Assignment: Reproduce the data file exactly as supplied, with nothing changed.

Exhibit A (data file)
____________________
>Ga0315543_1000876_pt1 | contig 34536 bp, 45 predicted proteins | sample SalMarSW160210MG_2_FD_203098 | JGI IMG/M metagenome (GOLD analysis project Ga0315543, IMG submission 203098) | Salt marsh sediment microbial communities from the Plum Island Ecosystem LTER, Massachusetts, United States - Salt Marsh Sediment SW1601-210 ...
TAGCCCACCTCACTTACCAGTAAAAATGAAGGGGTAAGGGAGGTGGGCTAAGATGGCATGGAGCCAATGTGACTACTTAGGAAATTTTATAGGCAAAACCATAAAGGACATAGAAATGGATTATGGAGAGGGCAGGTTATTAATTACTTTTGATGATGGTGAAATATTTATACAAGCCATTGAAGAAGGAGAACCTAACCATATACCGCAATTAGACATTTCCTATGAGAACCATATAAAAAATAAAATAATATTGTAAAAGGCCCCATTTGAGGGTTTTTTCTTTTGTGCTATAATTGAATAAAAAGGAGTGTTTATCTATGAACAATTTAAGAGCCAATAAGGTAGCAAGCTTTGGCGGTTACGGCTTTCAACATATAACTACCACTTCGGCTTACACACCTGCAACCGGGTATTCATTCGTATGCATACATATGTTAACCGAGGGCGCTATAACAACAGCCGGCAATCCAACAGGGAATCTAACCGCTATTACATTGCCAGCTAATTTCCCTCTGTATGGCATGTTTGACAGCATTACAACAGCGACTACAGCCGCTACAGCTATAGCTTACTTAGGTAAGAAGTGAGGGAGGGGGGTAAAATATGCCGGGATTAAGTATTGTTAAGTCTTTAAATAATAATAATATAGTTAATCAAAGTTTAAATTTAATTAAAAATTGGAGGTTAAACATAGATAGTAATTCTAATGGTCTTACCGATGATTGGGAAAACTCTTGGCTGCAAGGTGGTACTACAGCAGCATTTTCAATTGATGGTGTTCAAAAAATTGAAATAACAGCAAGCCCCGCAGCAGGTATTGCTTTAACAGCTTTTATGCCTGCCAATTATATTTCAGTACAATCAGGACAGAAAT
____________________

>Ga0315543_1000876_pt1 | contig 34536 bp, 45 predicted proteins | sample SalMarSW160210MG_2_FD_203098 | JGI IMG/M metagenome (GOLD analysis project Ga0315543, IMG submission 203098) | Salt marsh sediment microbial communities from the Plum Island Ecosystem LTER, Massachusetts, United States - Salt Marsh Sediment SW1601-210 ...
TAGCCCACCTCACTTACCAGTAAAAATGAAGGGGTAAGGGAGGTGGGCTAAGATGGCATGGAGCCAATGTGACTACTTAGGAAATTTTATAGGCAAAACCATAAAGGACATAGAAATGGATTATGGAGAGGGCAGGTTATTAATTACTTTTGATGATGGTGAAATATTTATACAAGCCATTGAAGAAGGAGAACCTAACCATATACCGCAATTAGACATTTCCTATGAGAACCATATAAAAAATAAAATAATATTGTAAAAGGCCCCATTTGAGGGTTTTTTCTTTTGTGCTATAATTGAATAAAAAGGAGTGTTTATCTATGAACAATTTAAGAGCCAATAAGGTAGCAAGCTTTGGCGGTTACGGCTTTCAACATATAACTACCACTTCGGCTTACACACCTGCAACCGGGTATTCATTCGTATGCATACATATGTTAACCGAGGGCGCTATAACAACAGCCGGCAATCCAACAGGGAATCTAACCGCTATTACATTGCCAGCTAATTTCCCTCTGTATGGCATGTTTGACAGCATTACAACAGCGACTACAGCCGCTACAGCTATAGCTTACTTAGGTAAGAAGTGAGGGAGGGGGGTAAAATATGCCGGGATTAAGTATTGTTAAGTCTTTAAATAATAATAATATAGTTAATCAAAGTTTAAATTTAATTAAAAATTGGAGGTTAAACATAGATAGTAATTCTAATGGTCTTACCGATGATTGGGAAAACTCTTGGCTGCAAGGTGGTACTACAGCAGCATTTTCAATTGATGGTGTTCAAAAAATTGAAATAACAGCAAGCCCCGCAGCAGGTATTGCTTTAACAGCTTTTATGCCTGCCAATTATATTTCAGTACAATCAGGACAGAAAT